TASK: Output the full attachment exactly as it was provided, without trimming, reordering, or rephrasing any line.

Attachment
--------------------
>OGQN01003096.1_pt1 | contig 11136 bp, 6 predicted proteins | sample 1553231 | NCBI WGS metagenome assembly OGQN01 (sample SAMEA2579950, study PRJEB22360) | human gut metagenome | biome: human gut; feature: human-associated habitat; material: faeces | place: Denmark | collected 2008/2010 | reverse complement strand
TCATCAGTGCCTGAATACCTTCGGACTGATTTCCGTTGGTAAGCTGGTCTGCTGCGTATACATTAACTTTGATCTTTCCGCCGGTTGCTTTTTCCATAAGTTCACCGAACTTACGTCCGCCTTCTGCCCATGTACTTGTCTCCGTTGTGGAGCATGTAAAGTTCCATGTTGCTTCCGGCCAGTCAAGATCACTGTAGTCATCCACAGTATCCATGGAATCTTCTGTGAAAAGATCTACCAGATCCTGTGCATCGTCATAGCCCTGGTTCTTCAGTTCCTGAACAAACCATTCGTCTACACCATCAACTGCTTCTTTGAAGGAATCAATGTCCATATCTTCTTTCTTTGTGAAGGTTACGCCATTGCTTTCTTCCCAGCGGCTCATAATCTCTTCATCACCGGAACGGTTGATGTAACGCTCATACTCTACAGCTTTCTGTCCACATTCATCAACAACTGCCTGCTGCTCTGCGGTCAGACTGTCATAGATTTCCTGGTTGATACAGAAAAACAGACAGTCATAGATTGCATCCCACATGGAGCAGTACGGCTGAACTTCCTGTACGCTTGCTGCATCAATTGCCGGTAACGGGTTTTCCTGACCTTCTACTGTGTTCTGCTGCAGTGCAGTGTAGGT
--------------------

>OGQN01003096.1_pt1 | contig 11136 bp, 6 predicted proteins | sample 1553231 | NCBI WGS metagenome assembly OGQN01 (sample SAMEA2579950, study PRJEB22360) | human gut metagenome | biome: human gut; feature: human-associated habitat; material: faeces | place: Denmark | collected 2008/2010 | reverse complement strand
TCATCAGTGCCTGAATACCTTCGGACTGATTTCCGTTGGTAAGCTGGTCTGCTGCGTATACATTAACTTTGATCTTTCCGCCGGTTGCTTTTTCCATAAGTTCACCGAACTTACGTCCGCCTTCTGCCCATGTACTTGTCTCCGTTGTGGAGCATGTAAAGTTCCATGTTGCTTCCGGCCAGTCAAGATCACTGTAGTCATCCACAGTATCCATGGAATCTTCTGTGAAAAGATCTACCAGATCCTGTGCATCGTCATAGCCCTGGTTCTTCAGTTCCTGAACAAACCATTCGTCTACACCATCAACTGCTTCTTTGAAGGAATCAATGTCCATATCTTCTTTCTTTGTGAAGGTTACGCCATTGCTTTCTTCCCAGCGGCTCATAATCTCTTCATCACCGGAACGGTTGATGTAACGCTCATACTCTACAGCTTTCTGTCCACATTCATCAACAACTGCCTGCTGCTCTGCGGTCAGACTGTCATAGATTTCCTGGTTGATACAGAAAAACAGACAGTCATAGATTGCATCCCACATGGAGCAGTACGGCTGAACTTCCTGTACGCTTGCTGCATCAATTGCCGGTAACGGGTTTTCCTGACCTTCTACTGTGTTCTGCTGCAGTGCAGTGTAGGT